Well, we can’t deny it was noisy, loaded with more hype than a Vegas heavyweight boxing match, and backed by more investment dollars than the GDP of a small country. Yes, folks, that was quite the automation ride we all recently experienced.
Sadly, nearly nine out of ten enterprise adopters simply didn’t get past piecemeal projects, pilots, and lots of very drawn-out evaluations. In fact, most simply didn’t have a burning platform to do very much at all with it.
However, if there’s ever been a time we needed a digital workforce to augment humans, it’s now.
The COVID-19 global pandemic is challenging our fundamental ability to keep businesses across all industries up and running while ensuring employee safety, preserving employees’ livelihoods, and meeting customer needs. Massive portions of the global workforce are being told to work from home, creating the most widespread operational crisis in modern business history. These rapidly emerging, globally distributed, remote, virtual workforces are creating a huge need for effective automation and a digital workforce. Yes, folks, the burning platform has arrived, and it’s literally ablaze.
As Exhibit 1 reminds us, we’ve seen far less scale of Triple-A Trifecta (automation, AI, and smart analytics) technologies than we’d like (and need). Despite having spent the better part of a decade investing in digital transformation and loads of slick emerging technologies, we missed the boat on addressing process debt and replacing moldy legacy systems. It is what it is at this point, as we have no time to lament what we should have done. Now it’s all hands on deck to leverage what we do have to help businesses function during the pandemic. The need of the moment is operational impact; thus, the implored imperative is to get creative and figure out how to quickly re-use and, more broadly, deploy your proven digital workforce assets.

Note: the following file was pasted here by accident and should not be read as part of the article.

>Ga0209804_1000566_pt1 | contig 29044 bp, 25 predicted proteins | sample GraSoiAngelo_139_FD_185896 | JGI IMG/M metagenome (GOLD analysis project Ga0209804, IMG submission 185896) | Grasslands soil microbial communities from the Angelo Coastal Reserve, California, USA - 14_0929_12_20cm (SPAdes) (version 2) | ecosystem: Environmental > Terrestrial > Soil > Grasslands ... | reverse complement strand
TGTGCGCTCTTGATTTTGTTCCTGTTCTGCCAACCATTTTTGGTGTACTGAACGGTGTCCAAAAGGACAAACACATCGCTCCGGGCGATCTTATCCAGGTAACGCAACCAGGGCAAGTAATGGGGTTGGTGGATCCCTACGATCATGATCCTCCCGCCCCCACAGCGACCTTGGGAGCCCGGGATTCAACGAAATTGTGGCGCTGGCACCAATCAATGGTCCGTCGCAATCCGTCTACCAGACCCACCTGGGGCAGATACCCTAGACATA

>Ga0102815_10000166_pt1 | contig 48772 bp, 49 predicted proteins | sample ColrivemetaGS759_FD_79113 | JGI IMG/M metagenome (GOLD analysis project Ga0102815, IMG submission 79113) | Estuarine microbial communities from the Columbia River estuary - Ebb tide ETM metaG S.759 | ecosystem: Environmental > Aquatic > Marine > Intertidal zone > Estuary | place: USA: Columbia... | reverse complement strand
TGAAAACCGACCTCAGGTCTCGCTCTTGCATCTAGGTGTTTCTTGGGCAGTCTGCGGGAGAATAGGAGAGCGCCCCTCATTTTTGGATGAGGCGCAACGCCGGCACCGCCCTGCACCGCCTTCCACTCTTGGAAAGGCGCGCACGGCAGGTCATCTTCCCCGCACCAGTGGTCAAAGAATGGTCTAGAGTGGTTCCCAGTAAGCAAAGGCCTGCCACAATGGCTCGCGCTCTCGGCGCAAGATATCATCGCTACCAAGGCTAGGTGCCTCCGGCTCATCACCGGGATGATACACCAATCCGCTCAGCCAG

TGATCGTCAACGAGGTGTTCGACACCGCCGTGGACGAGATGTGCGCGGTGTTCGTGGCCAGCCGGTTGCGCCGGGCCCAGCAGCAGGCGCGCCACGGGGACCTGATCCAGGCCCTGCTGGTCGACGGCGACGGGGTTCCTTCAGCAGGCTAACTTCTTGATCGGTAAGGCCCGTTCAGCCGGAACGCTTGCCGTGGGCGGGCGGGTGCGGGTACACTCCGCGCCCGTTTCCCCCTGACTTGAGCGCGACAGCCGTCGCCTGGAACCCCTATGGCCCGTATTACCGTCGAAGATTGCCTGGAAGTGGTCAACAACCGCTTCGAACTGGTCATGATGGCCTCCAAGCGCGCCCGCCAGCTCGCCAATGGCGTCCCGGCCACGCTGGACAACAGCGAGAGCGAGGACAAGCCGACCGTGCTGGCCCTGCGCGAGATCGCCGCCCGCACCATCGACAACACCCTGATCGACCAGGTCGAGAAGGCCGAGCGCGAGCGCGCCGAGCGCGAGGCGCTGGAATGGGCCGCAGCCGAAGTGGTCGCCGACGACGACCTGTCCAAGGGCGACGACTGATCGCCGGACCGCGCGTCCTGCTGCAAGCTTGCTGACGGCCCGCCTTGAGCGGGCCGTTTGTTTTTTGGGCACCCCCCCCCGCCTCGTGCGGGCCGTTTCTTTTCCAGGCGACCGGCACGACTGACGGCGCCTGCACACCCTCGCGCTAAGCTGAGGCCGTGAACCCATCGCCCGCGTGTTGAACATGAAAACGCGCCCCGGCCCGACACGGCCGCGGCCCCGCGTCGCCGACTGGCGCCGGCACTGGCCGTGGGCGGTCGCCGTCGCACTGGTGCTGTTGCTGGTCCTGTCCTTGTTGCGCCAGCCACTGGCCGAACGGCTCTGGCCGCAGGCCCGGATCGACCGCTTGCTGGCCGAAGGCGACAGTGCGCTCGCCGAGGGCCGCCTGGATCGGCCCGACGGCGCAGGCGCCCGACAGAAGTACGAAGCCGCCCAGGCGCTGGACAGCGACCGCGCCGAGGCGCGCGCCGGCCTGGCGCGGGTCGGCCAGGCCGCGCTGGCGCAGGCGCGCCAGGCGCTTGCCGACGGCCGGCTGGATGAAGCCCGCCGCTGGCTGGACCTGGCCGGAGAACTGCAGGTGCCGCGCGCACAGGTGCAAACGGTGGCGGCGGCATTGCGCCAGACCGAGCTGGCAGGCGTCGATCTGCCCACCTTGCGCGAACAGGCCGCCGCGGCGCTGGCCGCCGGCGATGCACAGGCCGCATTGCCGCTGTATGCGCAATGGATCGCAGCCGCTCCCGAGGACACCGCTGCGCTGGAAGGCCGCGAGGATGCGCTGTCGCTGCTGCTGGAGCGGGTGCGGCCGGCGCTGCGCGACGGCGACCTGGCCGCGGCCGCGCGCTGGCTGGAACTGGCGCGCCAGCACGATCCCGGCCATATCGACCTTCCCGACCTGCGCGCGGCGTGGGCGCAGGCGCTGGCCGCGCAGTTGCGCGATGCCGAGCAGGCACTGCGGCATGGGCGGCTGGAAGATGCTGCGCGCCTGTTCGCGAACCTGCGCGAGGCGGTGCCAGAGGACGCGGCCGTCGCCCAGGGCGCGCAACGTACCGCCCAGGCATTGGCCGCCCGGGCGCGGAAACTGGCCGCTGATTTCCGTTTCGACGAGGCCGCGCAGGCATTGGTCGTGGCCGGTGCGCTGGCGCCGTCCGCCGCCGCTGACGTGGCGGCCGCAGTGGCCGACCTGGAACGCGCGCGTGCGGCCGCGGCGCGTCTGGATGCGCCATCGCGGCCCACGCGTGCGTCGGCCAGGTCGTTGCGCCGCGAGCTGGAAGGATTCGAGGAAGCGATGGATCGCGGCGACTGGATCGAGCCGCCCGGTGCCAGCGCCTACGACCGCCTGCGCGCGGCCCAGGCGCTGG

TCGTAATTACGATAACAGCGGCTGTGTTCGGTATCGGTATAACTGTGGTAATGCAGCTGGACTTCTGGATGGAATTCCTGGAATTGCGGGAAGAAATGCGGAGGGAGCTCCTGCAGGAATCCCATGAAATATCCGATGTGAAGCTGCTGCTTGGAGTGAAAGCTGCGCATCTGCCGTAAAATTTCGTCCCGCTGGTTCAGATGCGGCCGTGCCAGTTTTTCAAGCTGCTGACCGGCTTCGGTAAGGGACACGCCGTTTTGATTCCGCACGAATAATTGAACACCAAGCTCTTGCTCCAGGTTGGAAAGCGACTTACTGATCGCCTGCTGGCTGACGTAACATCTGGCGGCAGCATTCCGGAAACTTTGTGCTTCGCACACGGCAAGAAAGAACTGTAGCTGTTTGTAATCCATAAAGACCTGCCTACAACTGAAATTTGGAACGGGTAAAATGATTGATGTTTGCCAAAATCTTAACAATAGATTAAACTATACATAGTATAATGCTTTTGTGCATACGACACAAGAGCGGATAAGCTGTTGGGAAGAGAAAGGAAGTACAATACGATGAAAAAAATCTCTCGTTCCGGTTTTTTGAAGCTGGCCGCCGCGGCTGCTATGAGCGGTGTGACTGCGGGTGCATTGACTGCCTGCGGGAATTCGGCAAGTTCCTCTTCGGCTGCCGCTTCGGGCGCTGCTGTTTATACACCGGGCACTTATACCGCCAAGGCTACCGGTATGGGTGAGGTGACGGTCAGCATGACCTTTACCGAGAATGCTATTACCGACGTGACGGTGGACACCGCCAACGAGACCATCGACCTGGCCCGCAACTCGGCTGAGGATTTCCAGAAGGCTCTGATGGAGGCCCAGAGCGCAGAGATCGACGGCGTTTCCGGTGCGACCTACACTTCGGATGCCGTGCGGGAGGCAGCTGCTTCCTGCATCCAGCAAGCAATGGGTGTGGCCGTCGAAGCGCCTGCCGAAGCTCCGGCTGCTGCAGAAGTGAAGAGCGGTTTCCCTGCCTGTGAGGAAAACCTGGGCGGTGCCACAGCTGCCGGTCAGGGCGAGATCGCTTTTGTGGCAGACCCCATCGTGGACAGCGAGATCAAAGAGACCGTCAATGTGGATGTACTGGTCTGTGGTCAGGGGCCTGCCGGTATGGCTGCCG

Exhibit 1: The impact of the digital workforce during the pandemic will be limited based on current scale
What is the current state of adoption of the following intelligent automation (IA) technologies in your organization?
Source: HFS Research in Conjunction with KPMG, State of Intelligent Automation, 2019
Sample = 590 Business Leaders including 100 C-level executives
We’ve all seen unsavory images and headlines showcasing human nature at its self-centered worst—hoarding toilet paper, buying up 10 years’ worth of hand sanitizer (just in case!), and creating a dearth of surgical masks when healthcare professionals urgently need them. We need to remember how to share and be equitable despite the uncertainty. As we evaluate how enterprises built their automation programs over the past few years, we see loads of siloed activity—functional groups fending for themselves. On the one hand, there has been a notable surge of business operations leadership playing an active role in technology-led change. However, many of these siloed initiatives are those that have stalled or plateaued, stuck at low levels of task automation with little to no process change. The pandemic has presented an urgent need to break down enterprise silos and share proven digital workforce assets.
Operations leaders currently don’t have time to develop new digital workforce solutions. Anything that’s in the planning, pilot, or implementation stage is on indefinite hold while operational triage takes place. Enterprises need to take swift inventory of what they have amassed in terms of Triple-A Trifecta assets, determine cross-functional potential, and deploy them. This task-focused rollout is not fulfilling the grand vision of orderly enterprise digital transformation; it is being practical and opportunistic when we need it the most.
For those enterprises who have invested in Triple-A Trifecta technologies and have proven assets to work with and disseminate, here are what some of your compatriots are doing as part of their now and near-term strategies:
The global pandemic is making us realize just how reliant we still are on humans and antiquated processes and technology. Despite having spent the better part of a decade investing in digital transformation and loads of slick emerging technologies, we missed the boat on addressing process debt and replacing moldy legacy systems. Thus, here we are, knee-deep in the most widespread operational crisis in modern business history, and we’re being laid low by our unwillingness to change how we execute work. We definitely are not building the digital workforce revolution we thought we were. But we need to leverage what we do have, so get to work and repurpose task automation and algorithms and other gems you may have cultivated. Remember to share and get creative across your enterprise and externally where needed. And, above all, when we start to have a line of sight to the other side of the pandemic, we must be resolute in changing. For real this time.
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